Is flossing really necessary?

Unfortunately brushing alone effectively cleans only about 60% of your tooth surfaces!

That means that by skipping flossing, even for a few days, plaque has accumulated on 40% of your tooth surfaces! This is why even the best brushers can have gingivitis!

Why do my gums bleed when I floss?

Typically, the answer is gingivitis which put simply is inflammation of the gum tissue. It can be characterized by irritation, redness, swelling, and bleeding of the gums. The good news is that gingivitis is a REVERSIBLE condition.

So, gingivitis is the cause of bleeding gums, but what causes gingivitis?

In most cases, the major cause of gingivitis is the accumulation of bacteria on our teeth. Unfortunately, our teeth make a great habitat for bacteria to thrive, and there are billions of bacterial organisms from up to 700 different bacterial species present in our mouths! After bacteria are deposited on our teeth from our saliva, they quickly begin to grow and replicate. As they grow into a bacterial colonies, they form the invisible sticky film that is known as dental plaque. Plaque requires daily removal because it reforms very quickly. The bacteria that live in these plaque colonies secrete acids that causes tooth decay and begins to irritate the gums causing the inflammation and other symptoms of gingivitis!

Can crowns and fillings get new cavities?

New cavities can form around fillings and crowns. In fact, teeth that have been previously repaired are actually more likely to get a cavity.

So why does this happen? Is it because there was a problem with the restoration?

If the restoration is not fully sealed to the tooth, it can increase the risk of a new cavity. Over time, fillings can start to wear down, chip, and crack allowing bacteria and debris to enter the tooth and begin to cause a new cavity. Similarly, tooth-colored fillings are bonded, which is what causes them to adhere to the tooth surface. With time, that bond can begin to weaken, breaking the seal, and allowing bacteria in.

Crowns, on the other hand, are sealed to the tooth with cement. With time, that cement layer can start to break down increasing the risk of getting a new cavity.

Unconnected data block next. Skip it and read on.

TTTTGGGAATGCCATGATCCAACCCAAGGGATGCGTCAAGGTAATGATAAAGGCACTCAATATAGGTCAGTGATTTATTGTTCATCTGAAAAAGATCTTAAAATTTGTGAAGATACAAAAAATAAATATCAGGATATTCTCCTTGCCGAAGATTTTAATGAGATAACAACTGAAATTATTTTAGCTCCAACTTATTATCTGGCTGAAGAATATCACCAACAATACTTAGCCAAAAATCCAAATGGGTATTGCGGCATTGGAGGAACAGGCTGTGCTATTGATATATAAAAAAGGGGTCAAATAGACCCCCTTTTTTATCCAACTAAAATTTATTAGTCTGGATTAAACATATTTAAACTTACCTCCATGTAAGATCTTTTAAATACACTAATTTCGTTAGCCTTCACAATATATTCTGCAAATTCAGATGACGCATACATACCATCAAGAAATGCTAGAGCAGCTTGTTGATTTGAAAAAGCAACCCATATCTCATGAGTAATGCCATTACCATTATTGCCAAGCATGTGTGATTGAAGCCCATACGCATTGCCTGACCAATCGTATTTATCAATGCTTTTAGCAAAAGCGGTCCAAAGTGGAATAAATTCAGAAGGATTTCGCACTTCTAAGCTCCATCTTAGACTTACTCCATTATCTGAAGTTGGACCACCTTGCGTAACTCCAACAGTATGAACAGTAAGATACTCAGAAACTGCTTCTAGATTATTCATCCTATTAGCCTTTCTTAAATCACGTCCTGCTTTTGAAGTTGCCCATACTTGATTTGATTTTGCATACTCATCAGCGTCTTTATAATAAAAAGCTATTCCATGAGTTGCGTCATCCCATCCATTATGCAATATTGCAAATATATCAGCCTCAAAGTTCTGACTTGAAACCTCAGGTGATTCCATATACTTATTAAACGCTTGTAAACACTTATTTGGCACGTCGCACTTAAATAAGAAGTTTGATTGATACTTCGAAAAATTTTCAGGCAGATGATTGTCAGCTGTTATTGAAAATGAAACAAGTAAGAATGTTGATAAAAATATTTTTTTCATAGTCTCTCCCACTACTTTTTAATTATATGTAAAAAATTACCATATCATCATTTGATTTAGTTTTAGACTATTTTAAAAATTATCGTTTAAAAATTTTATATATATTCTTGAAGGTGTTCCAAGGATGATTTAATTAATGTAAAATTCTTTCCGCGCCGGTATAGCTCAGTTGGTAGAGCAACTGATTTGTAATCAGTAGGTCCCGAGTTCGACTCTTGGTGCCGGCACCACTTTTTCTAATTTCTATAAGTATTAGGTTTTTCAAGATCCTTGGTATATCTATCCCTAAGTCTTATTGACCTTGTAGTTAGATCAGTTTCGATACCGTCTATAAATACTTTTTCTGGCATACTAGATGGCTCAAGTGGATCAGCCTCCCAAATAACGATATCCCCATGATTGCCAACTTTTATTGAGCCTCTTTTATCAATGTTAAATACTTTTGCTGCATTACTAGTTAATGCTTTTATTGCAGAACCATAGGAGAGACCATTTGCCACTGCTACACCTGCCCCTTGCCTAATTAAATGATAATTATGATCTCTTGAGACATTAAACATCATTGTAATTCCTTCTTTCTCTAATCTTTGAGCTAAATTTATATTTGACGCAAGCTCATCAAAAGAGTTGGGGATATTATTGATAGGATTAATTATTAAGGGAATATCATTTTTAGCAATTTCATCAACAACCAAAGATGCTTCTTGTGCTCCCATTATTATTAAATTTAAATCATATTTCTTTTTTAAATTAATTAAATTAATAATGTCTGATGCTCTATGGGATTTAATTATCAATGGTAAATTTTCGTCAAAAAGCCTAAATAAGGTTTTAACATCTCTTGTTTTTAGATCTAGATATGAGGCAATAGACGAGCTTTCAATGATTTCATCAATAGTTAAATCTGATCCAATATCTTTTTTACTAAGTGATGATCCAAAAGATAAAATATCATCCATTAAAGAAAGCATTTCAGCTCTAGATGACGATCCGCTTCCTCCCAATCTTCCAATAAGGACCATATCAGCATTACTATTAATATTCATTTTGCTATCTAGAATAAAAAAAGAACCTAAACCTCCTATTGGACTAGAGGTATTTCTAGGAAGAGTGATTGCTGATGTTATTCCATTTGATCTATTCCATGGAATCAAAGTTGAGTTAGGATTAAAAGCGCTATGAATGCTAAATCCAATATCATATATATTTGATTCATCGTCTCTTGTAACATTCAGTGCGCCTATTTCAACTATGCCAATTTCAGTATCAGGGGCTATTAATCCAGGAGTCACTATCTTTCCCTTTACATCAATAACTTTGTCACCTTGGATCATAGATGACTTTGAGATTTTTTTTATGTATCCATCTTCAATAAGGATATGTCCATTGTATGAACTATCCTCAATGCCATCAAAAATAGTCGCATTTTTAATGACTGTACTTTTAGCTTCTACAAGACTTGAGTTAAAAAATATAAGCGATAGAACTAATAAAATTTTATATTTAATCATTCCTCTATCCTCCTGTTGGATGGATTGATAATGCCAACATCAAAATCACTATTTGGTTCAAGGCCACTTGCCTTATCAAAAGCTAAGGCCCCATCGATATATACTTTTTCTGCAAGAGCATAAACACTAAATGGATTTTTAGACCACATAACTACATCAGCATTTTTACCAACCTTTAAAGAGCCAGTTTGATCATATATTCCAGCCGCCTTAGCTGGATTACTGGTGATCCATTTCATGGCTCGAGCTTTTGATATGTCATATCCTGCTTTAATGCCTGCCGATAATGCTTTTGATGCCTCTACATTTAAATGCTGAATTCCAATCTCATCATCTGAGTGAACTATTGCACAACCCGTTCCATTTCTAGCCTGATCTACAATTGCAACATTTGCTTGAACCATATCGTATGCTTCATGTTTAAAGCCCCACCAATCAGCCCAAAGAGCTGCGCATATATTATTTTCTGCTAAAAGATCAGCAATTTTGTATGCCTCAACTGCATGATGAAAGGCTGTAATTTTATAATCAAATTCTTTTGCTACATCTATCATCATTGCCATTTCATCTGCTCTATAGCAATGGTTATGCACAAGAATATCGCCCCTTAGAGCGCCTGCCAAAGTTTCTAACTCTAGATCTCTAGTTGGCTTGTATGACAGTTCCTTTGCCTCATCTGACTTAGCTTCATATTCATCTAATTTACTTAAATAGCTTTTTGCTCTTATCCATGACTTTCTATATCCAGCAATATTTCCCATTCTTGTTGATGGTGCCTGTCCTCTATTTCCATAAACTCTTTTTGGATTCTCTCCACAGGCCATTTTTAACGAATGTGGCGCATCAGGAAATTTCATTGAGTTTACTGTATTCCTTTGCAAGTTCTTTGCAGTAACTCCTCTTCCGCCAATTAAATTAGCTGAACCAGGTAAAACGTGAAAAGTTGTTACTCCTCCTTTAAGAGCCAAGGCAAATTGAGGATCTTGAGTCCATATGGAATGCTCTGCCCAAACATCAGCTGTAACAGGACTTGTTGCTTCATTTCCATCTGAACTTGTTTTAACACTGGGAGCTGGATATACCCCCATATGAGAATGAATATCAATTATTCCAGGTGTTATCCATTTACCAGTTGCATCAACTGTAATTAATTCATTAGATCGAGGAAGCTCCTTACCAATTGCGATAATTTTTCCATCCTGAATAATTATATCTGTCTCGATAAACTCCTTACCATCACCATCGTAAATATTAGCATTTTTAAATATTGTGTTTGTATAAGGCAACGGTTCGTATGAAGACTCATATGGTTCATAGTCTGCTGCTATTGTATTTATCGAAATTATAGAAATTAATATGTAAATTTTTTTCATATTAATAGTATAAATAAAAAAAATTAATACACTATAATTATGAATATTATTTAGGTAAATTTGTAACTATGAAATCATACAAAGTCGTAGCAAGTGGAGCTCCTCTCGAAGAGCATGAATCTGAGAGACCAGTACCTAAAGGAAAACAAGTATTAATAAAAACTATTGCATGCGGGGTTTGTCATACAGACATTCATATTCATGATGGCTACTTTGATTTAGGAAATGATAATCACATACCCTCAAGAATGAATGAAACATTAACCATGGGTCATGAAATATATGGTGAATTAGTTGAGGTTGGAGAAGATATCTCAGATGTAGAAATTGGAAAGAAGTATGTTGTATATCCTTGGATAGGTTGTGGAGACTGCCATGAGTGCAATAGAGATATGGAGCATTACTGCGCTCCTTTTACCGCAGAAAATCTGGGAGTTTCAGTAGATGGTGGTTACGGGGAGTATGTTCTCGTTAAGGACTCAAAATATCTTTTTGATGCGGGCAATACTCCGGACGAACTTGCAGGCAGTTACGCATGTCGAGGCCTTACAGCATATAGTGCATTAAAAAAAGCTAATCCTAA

Sometimes, teeth with fully functional crowns and fillings still get cavities. Think about it this way; the original cavity formed on the tooth surface before a restoration was ever done, and there is still tooth surface exposed under the margin (which is the area where the filling or crown is sealed to the tooth). So, while the restoration is doing its job protecting a portion of the tooth, the surrounding tooth surface can still get a cavity.

How can I prevent cavities?

Good oral hygiene is a great place to start. Make sure to brush at least twice a day and floss every day. Often, these new cavities will form between the teeth under old crowns and fillings, and the toothbrush does not do a good job cleaning those areas! That is why flossing is so important!

Fluoride products can also help increase the lifespan of fillings and crowns. Look for toothpaste and mouthwash that have fluoride in the ingredient list. Often, these products will say ‘cavity protection’ or ‘anti-cavity’. The specific brand really does not really matter if fluoride is included!

After you brush or rinse with mouthwash just spit it out! Try not to rinse with water for 30 minutes if possible. This will allow the fluoride to sit on your teeth longer and really do its job!

How often should I visit the dentist?

It is recommended to see the dentist at least once every 6 months and have x-rays taken every year. In addition to getting your professional dental cleaning, this will help detect problems while they are still small. Often, a filling with a small defect can be replaced with another filling. However, if a cavity is allowed time to grow under that filling, it may require a crown and sometimes even a root canal! Patients that already have fillings and crowns are at a higher risk for new cavities, so it is that much more important for them to ensure to keep up with regular dental visits and x-rays. Taking a year or two vacation from dental visits can result in treatment needs that are much more involved and expensive!

Another huge benefit of keeping your cleaning appointments is the oral cancer screening. The dental office is often the first line of defense and diagnosis when it comes to oral cancer.

For those patients that have active gum disease or are high cavity risk, it recommended to see the dentist more frequently. The recommended frequency for these patients is once every three to four months.